Slovenian Prime Minister Miro Cerar has backed a rise in the minimum wage for 2018 above the inflation rate which is the minimum set down by law, Slovenian Press Agency (STA) reported on January 22.
Slovenia is due to hold parliamentary elections in the first half of this year, and Cerar’s Modern Centre Party will be seeking reelection.
Cerar told MPs that the economy is in good shape and thus can take more than the harmonisation with inflation as demanded by law, STA reported.
Under the law on the minimum wage, the wage is set for the year by the minister in charge after consulting with social partners. Labour Minister Anja Kopač Mrak suggested it could be 4.7%, STA reported.
In 2017, Slovenia’s annual inflation was 1.7%. The largest upward impact came from higher prices of food and petroleum products. Goods prices went up by 1.9% and service prices by 1.3%.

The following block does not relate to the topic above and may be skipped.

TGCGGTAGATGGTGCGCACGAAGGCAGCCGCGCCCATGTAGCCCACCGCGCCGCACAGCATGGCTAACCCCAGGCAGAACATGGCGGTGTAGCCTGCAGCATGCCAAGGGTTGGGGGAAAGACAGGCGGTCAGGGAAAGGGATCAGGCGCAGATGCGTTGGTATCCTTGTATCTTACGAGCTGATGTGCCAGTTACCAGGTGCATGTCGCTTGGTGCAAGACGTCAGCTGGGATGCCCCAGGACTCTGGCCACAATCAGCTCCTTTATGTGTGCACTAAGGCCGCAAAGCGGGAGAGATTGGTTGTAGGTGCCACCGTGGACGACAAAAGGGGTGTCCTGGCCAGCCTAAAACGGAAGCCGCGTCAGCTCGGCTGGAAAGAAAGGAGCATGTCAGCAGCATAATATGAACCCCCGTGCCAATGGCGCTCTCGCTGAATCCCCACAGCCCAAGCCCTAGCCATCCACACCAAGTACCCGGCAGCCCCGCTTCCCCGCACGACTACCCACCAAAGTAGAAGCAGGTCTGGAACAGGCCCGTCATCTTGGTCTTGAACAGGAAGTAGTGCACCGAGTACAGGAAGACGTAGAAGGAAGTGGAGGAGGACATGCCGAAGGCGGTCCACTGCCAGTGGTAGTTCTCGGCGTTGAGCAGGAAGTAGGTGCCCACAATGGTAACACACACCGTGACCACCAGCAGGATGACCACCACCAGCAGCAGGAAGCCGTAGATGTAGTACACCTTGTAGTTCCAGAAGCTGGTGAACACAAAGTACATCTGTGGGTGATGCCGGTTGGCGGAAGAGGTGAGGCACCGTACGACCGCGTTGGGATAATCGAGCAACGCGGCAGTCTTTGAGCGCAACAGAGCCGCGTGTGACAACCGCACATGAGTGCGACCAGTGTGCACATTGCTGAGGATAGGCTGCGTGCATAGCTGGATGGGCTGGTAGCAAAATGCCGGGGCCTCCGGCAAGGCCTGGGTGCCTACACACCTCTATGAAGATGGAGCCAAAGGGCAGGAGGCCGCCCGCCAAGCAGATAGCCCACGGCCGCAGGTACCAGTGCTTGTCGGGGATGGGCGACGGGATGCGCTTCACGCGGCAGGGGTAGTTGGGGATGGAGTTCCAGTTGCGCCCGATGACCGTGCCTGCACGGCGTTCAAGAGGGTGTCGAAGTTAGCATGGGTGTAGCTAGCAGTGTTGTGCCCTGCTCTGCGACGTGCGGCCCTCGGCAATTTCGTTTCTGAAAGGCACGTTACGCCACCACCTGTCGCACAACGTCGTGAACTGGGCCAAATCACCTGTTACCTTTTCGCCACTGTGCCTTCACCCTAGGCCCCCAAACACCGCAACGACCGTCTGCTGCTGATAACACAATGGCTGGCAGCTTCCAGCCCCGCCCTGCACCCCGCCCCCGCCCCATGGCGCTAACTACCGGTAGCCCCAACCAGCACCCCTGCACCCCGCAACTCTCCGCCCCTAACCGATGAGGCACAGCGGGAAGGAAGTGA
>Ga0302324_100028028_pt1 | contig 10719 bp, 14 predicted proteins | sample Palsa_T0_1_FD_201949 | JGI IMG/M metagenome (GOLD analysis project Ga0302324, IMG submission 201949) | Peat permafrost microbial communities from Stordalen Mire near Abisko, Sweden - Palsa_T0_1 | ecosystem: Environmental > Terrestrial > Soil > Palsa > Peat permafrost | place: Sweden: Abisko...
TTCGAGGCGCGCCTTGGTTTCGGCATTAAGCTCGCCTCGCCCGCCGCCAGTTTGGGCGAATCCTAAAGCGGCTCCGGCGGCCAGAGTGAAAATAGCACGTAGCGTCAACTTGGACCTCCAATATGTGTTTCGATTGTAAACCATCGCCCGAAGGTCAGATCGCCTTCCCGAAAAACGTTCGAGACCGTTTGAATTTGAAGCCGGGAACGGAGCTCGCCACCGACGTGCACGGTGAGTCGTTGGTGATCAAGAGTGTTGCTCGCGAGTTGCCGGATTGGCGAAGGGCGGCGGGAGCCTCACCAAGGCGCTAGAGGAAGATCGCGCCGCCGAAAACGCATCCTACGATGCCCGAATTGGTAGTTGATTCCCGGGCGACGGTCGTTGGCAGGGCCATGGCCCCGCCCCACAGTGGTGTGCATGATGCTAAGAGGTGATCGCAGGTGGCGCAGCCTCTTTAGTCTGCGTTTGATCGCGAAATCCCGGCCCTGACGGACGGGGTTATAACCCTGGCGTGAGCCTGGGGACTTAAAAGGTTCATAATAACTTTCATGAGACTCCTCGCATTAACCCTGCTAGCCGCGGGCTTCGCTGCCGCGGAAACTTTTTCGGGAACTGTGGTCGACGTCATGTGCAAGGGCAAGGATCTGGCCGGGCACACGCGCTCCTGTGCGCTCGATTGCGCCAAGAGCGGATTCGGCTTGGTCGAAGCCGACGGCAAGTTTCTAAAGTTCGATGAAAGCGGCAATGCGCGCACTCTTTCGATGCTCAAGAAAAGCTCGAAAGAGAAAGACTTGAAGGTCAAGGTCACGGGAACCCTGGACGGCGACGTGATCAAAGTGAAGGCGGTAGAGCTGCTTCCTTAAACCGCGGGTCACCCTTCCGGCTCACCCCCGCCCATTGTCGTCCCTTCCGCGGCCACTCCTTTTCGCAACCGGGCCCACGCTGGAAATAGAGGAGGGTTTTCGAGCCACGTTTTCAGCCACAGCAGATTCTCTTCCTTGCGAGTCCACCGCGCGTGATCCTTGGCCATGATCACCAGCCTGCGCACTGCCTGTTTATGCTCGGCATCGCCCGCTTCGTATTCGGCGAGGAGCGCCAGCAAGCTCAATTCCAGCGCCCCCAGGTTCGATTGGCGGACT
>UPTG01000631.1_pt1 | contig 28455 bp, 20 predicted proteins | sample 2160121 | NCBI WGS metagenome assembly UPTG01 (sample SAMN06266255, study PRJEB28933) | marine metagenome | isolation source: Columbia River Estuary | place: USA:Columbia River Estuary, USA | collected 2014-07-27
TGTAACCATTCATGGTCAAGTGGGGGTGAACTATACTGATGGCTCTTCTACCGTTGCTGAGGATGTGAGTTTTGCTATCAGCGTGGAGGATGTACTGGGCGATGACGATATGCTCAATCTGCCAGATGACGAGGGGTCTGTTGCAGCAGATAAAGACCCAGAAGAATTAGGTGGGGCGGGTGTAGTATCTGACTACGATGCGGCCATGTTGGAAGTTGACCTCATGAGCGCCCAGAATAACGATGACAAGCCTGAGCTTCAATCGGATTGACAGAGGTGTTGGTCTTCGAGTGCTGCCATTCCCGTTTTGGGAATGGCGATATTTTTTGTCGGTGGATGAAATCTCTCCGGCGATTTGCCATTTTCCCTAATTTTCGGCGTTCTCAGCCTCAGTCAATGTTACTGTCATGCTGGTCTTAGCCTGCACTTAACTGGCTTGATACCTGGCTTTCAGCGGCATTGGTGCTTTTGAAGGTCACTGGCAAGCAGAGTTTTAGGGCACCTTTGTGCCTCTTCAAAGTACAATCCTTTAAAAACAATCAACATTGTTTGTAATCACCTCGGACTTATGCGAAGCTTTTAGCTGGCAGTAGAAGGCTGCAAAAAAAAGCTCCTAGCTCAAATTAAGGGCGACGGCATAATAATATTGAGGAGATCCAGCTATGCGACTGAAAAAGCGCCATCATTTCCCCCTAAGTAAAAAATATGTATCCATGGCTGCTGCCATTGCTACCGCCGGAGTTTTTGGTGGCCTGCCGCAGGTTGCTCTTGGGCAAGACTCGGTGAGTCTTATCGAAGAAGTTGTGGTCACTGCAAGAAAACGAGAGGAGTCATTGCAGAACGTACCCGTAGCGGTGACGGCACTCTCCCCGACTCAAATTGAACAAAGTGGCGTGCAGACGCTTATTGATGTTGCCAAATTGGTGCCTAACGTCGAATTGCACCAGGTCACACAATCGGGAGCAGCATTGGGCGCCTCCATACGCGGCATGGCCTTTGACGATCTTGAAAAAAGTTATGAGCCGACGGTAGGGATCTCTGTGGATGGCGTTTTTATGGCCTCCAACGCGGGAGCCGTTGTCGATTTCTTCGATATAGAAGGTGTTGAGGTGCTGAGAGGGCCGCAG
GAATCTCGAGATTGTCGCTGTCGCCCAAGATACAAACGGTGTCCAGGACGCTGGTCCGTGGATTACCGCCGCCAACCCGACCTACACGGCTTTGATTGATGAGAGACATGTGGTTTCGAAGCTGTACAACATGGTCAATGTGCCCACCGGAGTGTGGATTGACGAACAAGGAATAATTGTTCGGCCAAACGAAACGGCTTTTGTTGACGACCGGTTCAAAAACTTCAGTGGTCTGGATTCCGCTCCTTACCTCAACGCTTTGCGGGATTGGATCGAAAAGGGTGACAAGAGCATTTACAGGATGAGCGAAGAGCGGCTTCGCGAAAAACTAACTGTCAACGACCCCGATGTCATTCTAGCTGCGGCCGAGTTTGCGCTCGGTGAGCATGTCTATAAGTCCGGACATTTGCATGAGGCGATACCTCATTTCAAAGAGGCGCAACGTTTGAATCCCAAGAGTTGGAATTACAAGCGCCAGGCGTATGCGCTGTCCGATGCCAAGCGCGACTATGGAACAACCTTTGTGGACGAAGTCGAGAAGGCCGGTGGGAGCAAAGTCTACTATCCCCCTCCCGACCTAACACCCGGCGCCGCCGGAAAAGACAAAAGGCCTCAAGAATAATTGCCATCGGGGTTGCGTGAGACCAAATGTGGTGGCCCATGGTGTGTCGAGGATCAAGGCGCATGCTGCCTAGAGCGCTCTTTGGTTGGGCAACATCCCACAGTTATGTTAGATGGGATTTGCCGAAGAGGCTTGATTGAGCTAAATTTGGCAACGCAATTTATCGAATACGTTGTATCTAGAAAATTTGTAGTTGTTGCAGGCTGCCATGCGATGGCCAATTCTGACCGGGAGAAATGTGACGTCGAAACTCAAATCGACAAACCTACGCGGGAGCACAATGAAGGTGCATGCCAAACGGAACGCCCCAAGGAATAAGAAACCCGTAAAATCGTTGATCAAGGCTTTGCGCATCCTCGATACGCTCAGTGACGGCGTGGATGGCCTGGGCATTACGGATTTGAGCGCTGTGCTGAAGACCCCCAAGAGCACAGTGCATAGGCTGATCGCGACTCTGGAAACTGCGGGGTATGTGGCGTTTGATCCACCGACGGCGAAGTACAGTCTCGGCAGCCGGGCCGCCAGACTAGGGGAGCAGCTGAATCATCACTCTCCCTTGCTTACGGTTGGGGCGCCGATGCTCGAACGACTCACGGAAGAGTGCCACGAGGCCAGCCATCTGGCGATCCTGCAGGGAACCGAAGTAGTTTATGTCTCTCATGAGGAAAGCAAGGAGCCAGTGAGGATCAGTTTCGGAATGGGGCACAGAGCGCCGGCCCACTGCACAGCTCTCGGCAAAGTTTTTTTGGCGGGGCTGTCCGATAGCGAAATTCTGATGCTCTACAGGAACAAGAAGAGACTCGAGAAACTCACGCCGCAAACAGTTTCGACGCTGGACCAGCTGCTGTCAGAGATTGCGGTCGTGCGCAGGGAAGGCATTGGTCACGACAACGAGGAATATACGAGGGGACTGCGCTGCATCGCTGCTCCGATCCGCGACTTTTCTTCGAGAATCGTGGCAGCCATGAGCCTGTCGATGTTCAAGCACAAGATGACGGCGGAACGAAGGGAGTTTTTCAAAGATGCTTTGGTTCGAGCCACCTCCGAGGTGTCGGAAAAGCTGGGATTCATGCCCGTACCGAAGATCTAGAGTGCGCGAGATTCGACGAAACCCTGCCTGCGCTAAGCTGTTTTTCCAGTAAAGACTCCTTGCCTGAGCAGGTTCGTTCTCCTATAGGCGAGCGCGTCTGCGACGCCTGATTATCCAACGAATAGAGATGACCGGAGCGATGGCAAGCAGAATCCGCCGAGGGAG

Even though Slovenia is the most developed country in the Western Balkans with the highest salaries in the region, its public sector workers often demand higher pay. Average salaries in the country are expected to increase in the coming months and thus contribute to domestic consumption and further economic growth.
The average monthly gross wage in Slovenia amounted to €1,756.95 in November, increasing 8.4% in nominal terms and 9.1% in real terms compared to October, the statistical office announced on January 15. The net wage in Slovenia totalled €1,151.76 in November. In annual terms, gross wages went up by 4.1% and net by 5.9%.
UK-based Ascent Resources, an oil and gas exploration and production company focused on Slovenia and Central Europe, said on January 14 it has appointed legal advisers and will be ready to defend its ... more
Slovenia will issue a 10-year bond maturing in March 2029, the country’s finance ministry announced on January 7. Slovenia has mandated Abanka, Barclays, BNP Paribas, Credit Agricole CIB, ... more
Slovenian MPs appointed economist Bostjan Vasle as central bank governor on December 19, STA news agency reported. Vasle, the former head of the government’s Institute of Macroeconomic Analysis ... more